Interview with Werewere Liking, by Sylvie Chalaye

Limoges, October 1997

Mother Courage
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Werewere Liking is the founder of the KiYi M’bock Théâtre, which she set up in 1985 in Abidjan. This disturbingly successful woman has dared to broach the most taboo issues facing African society. Not having been to school hasn’t stopped Werewere Liking. She immigrated from Cameroon as a young woman and today successfully runs an artistic community, which she manages to keep alive almost entirely with the cultural work out of it, without any official funding. Today she’s the Mother of an entire village, but in her youth she suffered the same humiliations that all young African girls suffer. Werewere Liking is independent and free and she was strong enough to change her own destiny. She personifies feminine strength and the patience of the African people.

 » Is it possible to be Black and NOT patient ? « ,
Koffi Kwahulé, Cette Vieille magie noire, Ed. Lansman, p.70.

You have gained international re-known for your theatrical work. Your career path has been rather extraordinary »? In what way has the path you have taken been difficult?
There are always hurdles in everything we do – for men just as much as for women. Granted, each sex faces problems of a different nature, but every big undertaking has it’s hurdles. The hardest thing is not getting discouraged or succumbing to laziness. You have to accept far more than is normal, and not think of each criticism as a reason for giving up. That’s the main obstacle. There is a local proverb that says that only those who don’t do anything remain irreproachable. Every time you undertake something, you are bound to make mistakes, or even hurt people. Therefore, you have to be on your guard so as to do the least damage possible. Obviously, it’s not always easy since our subconscious mind sometimes pushes us to do things that might hurt others even though we don’t mean to.
And as a woman?
As a woman, you have to resist the temptation to think that there’s anything special about being a woman. I think that as a woman you are faced with certain difficulties but you have certain advantages too. I don’t feel handicapped by the fact that I’m a woman. On the contrary, I believe that it’s a privilege to be a woman. And I’ll say it to anyone who wants to listen: no man could have created Ki-Yi at the time. It was too hard for men. Only a woman could do it because you had to be used to giving your own life so that life goes on. Only women have learnt this. It’s a kind of sacrifice that goes beyond your own personal power and your authority – whether this authority is questioned or not. Because you have to be able to put aside your authority in order to seek to understand for life to go on.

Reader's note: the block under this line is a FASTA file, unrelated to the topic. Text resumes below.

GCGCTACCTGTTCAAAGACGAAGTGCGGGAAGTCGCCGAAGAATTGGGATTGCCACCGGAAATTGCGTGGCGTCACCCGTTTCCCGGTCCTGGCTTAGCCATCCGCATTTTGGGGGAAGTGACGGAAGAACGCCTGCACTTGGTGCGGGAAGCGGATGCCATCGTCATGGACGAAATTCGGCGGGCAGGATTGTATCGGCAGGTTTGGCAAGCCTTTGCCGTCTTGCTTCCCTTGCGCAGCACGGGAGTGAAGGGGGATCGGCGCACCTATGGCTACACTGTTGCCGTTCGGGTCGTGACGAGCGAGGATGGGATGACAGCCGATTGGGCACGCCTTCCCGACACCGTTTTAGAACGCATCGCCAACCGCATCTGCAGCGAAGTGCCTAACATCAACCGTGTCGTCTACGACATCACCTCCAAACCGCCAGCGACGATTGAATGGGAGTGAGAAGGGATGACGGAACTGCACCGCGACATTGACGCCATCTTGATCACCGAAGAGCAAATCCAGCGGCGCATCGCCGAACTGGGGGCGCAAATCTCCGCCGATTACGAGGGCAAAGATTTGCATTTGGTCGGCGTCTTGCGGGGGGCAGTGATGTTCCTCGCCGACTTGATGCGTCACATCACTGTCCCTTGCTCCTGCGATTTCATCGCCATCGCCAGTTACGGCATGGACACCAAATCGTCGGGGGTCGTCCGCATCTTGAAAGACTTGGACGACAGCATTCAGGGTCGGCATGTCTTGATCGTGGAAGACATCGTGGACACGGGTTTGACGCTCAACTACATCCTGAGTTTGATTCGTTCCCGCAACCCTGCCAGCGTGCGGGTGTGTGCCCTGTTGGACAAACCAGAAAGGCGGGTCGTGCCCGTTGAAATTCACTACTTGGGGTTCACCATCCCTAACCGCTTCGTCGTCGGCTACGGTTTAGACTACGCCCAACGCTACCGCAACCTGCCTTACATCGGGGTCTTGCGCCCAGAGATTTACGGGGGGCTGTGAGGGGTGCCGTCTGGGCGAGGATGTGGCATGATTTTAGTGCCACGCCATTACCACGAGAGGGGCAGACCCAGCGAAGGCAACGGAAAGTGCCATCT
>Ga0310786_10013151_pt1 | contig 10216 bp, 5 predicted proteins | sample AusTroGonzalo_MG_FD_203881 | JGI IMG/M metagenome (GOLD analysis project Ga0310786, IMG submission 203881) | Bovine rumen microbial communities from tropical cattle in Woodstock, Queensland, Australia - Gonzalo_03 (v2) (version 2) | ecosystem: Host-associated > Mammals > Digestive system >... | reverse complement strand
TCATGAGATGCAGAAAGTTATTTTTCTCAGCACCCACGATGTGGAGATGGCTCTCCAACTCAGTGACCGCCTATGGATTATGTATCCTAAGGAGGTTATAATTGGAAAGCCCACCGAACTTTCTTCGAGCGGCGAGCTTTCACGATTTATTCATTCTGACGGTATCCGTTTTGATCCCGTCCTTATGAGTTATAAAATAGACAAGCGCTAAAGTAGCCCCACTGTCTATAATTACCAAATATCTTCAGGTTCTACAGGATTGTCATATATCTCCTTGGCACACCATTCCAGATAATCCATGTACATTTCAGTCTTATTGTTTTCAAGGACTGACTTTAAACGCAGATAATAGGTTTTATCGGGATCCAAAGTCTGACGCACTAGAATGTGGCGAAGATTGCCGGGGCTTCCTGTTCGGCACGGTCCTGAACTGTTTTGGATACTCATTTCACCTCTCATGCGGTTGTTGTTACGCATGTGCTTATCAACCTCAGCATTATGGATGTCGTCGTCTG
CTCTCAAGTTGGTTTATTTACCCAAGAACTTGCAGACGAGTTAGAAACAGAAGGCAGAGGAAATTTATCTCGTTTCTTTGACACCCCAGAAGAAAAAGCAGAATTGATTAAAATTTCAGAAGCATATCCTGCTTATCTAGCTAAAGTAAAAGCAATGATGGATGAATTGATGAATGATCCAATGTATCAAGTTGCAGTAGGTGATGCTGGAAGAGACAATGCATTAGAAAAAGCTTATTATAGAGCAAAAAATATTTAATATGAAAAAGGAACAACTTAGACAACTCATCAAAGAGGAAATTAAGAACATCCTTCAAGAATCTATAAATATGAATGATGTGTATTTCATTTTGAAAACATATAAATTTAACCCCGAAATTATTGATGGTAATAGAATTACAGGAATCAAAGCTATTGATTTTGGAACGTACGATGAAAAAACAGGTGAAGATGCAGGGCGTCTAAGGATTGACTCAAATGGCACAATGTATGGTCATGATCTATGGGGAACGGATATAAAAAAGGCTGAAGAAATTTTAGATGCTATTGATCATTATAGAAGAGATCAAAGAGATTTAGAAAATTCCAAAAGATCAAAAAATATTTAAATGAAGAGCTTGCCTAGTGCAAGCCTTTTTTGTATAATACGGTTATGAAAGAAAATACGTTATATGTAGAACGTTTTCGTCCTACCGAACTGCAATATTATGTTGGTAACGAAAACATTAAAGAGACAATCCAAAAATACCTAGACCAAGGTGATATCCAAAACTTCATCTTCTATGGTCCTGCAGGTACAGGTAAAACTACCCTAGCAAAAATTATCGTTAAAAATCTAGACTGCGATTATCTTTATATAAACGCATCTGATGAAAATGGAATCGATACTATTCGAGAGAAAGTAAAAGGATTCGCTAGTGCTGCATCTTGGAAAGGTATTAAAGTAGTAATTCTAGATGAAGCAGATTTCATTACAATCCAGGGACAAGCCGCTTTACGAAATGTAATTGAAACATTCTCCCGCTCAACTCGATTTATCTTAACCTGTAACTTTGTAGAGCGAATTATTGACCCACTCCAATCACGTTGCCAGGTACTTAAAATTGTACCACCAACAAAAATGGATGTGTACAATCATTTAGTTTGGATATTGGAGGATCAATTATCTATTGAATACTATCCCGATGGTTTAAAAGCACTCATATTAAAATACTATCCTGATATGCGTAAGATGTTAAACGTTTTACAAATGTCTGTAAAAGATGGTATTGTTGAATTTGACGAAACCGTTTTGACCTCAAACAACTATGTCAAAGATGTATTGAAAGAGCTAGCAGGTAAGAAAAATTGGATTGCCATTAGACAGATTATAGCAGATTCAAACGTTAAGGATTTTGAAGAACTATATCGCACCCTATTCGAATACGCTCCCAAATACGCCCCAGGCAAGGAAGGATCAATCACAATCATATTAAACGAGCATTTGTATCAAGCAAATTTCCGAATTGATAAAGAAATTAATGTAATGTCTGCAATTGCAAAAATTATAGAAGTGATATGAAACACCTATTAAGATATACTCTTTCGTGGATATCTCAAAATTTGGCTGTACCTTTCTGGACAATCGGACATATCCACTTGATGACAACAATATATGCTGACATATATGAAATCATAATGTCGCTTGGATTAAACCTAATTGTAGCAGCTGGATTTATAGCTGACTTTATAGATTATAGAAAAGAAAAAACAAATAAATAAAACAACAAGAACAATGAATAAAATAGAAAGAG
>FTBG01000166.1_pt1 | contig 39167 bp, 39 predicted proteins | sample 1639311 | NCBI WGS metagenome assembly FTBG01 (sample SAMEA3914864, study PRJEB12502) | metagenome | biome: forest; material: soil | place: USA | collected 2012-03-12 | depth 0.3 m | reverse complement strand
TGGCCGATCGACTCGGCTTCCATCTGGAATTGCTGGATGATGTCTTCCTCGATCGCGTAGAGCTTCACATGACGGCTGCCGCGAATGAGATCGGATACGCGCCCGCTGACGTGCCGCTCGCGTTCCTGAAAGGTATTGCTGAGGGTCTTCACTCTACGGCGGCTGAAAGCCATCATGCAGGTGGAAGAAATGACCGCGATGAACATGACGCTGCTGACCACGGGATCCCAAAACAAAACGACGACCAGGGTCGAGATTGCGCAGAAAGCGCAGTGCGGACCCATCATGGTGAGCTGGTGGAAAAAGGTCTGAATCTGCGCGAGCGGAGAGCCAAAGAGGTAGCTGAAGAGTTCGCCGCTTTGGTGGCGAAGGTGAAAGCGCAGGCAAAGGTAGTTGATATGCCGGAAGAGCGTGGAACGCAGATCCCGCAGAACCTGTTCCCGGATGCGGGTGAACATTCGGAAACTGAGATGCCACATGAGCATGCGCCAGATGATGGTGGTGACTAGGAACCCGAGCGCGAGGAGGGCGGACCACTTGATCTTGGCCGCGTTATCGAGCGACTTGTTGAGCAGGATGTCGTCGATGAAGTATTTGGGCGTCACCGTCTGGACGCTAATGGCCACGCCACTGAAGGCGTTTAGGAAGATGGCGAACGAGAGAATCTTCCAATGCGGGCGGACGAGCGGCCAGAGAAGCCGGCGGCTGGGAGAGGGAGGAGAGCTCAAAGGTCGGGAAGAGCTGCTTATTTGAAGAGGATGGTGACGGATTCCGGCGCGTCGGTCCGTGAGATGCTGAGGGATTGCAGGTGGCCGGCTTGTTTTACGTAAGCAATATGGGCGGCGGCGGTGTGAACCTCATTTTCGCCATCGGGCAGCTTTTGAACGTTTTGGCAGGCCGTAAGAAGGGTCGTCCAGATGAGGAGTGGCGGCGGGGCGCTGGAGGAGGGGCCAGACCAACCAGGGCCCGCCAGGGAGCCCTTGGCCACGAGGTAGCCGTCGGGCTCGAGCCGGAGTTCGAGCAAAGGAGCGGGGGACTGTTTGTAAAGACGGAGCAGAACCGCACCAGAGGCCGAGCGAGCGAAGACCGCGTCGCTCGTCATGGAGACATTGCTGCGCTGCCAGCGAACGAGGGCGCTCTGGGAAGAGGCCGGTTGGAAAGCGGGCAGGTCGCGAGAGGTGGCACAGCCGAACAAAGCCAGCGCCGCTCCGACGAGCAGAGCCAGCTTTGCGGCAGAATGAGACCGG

Feminine Self-sacrifice?
Yes. Absolutely. That’s what I’m talking about.
Would it be right to say that your present success compensates for the past – you had a hard childhood, from what I understand?
I don’t know what you call a « hard » childhood. My life wasn’t any harder than anyone else’s. My destiny is a bit unusual so my life has been a bit unusual. They say that God never sets us insurmountable trials.
How does your commitment as a woman influence your theatre work?
It shows in the fact that I’m not rushed. You can’t decide how fast you want your child to grow. Whether you’re in a hurry or not, it’ll take as long as it needs and will grow at it’s own rate. This patience shows that I am a woman. I know that there’s no point in rushing things. I work hard, but I let things ripen fully. You have to take the time to train people. For the kind of aesthetic that I’m trying to reach there’s no-one already trained. So I have to take the time to train them.
In your last production, L’Enfant Mbénè, the Grandmother’s role is very important. Is there something of you in the character, even though you’re still young?
In tales there are always role-model characters. I would say that I play that woman’s role in my everyday life. Every day I have to be watchful, I have to remind people that they have a destiny, and responsibilities, that they have to put in more effort than usual. That’s the role I’m playing. I am the Ki-Yi’s Grandmother and am seen as an ancestor. That’s why it doesn’t shock me that you see me as the Grandmother. But my favourite character from the fables is in Kaïdara. It’s the character that collects wood and makes a bundle. When he goes to pick it up, it’s too heavy. And yet, he continues collecting more and more wood. Even though he still won’t be able to carry the bundle, obviously! This parable says that even if what we are trying to do is too hard for us, we mustn’t give up. I shouldn’t stop picking up wood, just because I can’t lift the bundle, because there will be other people who come after me who’ll be able to lift it. And, they won’t have to waste time collecting the wood, and they might be able to carry the bundle and keep the chain going.
It seems to me that the work that Ki-Yi does is firmly based on a strong female bond of solidarity?
Yes, I try to encourage lots of women. In the teams that I build, there are far more women than men these days, because they are incredibly self-sacrificing. They say that, training a man is good, but training a woman is like training ten men.

///Article N° : 5282


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